Jeanine Barone is a travel and food writer whose work appears in numerous publications, from National Geographic Traveler to Travel + Leisure. Iceland is one of her specialties. Jeanine was kind enough to take a few moments to answer a few questions I had about traveling to Iceland and I think you’ll find it very useful no matter when you may be visiting. You can read more from Jeanine on her travel blog J The Travel Authority, I hope you’ll take a minute to check it out.
From what you’ve heard, what are things like in Iceland itself – aside from the delays, how has Eyjafjallajökull affected travelers in the country?
There don’t seem to be any worries for travelers in Iceland, unless you are right in the area that’s erupting. Life is basically going on as usual, especially in Reykjavik which is west of the volcano whose ash plume is blowing east. In fact, the Reykavik tourism people are providing a very cool Welcome Card that gives you access to all their museums, geothermal pools, buses and much more. Here are some videos of how travelers are enjoying their stay in Reykjavik. Interestingly, some say that they always wanted to see Iceland so the flight delays are now allowing that.
Plus, a lot of people may not realize that flights to and from Reykjavik and the U.S. are running normally. And, in fact, flying to Reykjavik from the U.S. is a “secret” way of getting to Europe, since Icelandair has flights to various Scandinavian cities right now — Stockholm, Copenhagen and Oslo, for example.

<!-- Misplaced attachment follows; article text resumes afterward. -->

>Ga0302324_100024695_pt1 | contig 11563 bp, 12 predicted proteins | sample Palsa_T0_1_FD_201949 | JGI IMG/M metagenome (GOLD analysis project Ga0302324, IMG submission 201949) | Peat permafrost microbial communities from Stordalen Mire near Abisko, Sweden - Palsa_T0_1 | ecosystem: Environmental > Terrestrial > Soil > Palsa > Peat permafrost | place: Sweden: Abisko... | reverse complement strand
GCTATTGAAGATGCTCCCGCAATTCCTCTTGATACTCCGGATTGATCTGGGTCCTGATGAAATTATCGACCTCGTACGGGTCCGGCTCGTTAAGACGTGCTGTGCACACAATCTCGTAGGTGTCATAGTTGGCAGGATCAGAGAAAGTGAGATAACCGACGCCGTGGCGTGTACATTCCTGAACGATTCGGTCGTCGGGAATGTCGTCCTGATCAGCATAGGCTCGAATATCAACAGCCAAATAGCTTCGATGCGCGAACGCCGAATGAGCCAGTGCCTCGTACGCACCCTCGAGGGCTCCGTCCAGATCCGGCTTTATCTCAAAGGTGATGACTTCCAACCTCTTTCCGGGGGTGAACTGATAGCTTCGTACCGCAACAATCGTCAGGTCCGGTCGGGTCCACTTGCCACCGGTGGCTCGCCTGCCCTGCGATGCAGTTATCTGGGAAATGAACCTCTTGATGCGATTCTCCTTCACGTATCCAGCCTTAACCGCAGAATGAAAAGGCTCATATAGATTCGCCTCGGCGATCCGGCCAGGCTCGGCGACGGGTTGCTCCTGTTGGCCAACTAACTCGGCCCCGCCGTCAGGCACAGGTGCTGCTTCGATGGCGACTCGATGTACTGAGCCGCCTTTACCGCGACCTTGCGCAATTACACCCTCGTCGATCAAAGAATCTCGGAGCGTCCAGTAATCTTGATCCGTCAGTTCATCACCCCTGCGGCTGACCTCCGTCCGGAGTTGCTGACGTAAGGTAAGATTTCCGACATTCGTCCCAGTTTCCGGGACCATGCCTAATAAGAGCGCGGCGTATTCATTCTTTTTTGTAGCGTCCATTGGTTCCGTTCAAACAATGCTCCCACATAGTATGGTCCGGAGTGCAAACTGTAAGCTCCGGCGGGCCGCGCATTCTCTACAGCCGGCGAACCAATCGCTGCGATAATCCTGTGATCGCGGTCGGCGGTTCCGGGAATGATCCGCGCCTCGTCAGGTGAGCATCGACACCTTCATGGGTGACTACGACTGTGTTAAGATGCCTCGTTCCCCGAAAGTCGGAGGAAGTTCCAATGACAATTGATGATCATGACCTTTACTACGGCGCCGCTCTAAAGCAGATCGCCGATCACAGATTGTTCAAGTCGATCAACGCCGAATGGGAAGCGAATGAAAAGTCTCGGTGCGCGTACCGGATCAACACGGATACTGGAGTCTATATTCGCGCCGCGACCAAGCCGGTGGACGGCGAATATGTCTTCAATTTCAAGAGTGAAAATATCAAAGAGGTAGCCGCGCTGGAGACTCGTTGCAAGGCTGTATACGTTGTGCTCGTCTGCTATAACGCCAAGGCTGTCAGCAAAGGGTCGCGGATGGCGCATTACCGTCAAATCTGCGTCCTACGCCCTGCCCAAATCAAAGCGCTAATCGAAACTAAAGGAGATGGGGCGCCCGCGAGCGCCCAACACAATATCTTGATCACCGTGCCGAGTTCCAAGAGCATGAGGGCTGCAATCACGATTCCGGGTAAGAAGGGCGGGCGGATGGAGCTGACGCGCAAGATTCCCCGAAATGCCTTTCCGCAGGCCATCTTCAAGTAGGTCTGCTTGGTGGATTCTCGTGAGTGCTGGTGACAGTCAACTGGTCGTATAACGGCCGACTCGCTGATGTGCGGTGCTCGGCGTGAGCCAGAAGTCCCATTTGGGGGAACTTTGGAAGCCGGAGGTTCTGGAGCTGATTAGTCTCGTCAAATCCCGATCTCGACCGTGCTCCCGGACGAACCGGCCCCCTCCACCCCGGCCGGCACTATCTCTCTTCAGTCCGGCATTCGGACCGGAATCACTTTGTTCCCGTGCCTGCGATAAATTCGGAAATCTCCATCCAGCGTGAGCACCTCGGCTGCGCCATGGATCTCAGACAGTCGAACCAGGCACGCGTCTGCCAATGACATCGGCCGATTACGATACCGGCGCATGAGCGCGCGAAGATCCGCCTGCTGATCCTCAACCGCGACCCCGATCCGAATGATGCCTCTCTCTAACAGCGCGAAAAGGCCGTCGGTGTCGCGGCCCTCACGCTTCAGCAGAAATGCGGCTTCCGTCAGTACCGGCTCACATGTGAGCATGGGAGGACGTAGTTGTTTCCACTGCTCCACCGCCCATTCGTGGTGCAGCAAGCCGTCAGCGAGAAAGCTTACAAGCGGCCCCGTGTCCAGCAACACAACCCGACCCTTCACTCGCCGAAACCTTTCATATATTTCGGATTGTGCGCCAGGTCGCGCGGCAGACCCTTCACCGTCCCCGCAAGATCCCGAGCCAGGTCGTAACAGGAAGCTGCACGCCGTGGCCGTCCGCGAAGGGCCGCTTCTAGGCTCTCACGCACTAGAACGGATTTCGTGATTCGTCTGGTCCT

Other than [jet] air travel, what are some of the alternative ways to visit Iceland?
Smyril-Line runs a small cruise ship between Denmark and Iceland. But it’s only a once-a-week route and this Wednesday’s sail is full.
Do you have any best guesses on how the eruption might (if at all) actually benefit travelers in the coming weeks?
Aside from these disruptions in air travel, I think a good thing for travelers is that it puts Iceland on the tourist map for those who don’t think about this lovely, picturesque country all that much. There is a boutique hotel (Hotel Skogar) at the foot of the volcano that will be a prime place to lay your head once things simmer down. Plus, their sister luxe property, Hotel Ranga, is outside of the evacuation zone, so it’s up and running and offering helicopter tours over the volcano. You can see the volcano from the dining room windows!
Any recommendations for someone who might happen to be stuck in Reykjavik now?
If I had to be “stuck” in a city, I would love it to be Reykjavik. Most tourists only come here as an all-too-brief stopover on their way to Europe, so all they ever see is Kevlavik Airport or the Blue Lagoon. And that’s it. Reykjavik will delight anyone who loves art — they have some amazing exhibits from notable painters and sculptors (Reykjavik Art Museum) – and cuisine, among other things. (Their chefs are some of the best around, regularly garnering awards for their creative dishes.)
I’m particularly fond of these restaurants: The Fish Market, Dill, Vox, the Fish Company. Plus, if you’re still stressed out about your delayed flight despite all this entertainment, I’d check out Blue Lagoon’s downtown spa — not the one everyone ventures to that is closer to the airport. Here you can enjoy some of their signature silica mud treatments and even get a day pass for the health club that’s in the same building. Not a bad way to spend your time while being “stuck” in one of my favorite cities.
This is the official tourist website for Reykjavik and it’s chock full of information regarding the volcano as well as everything you’d want to know about fun things to do in Iceland’s capital city.
Jeanine, thank you again very much for taking the time and getting back to me so quickly for this timely interview. Once you’re done reading this interview you can learn more about this fascinating country by reading Jeanine’s posts on Iceland at J The Travel Authority.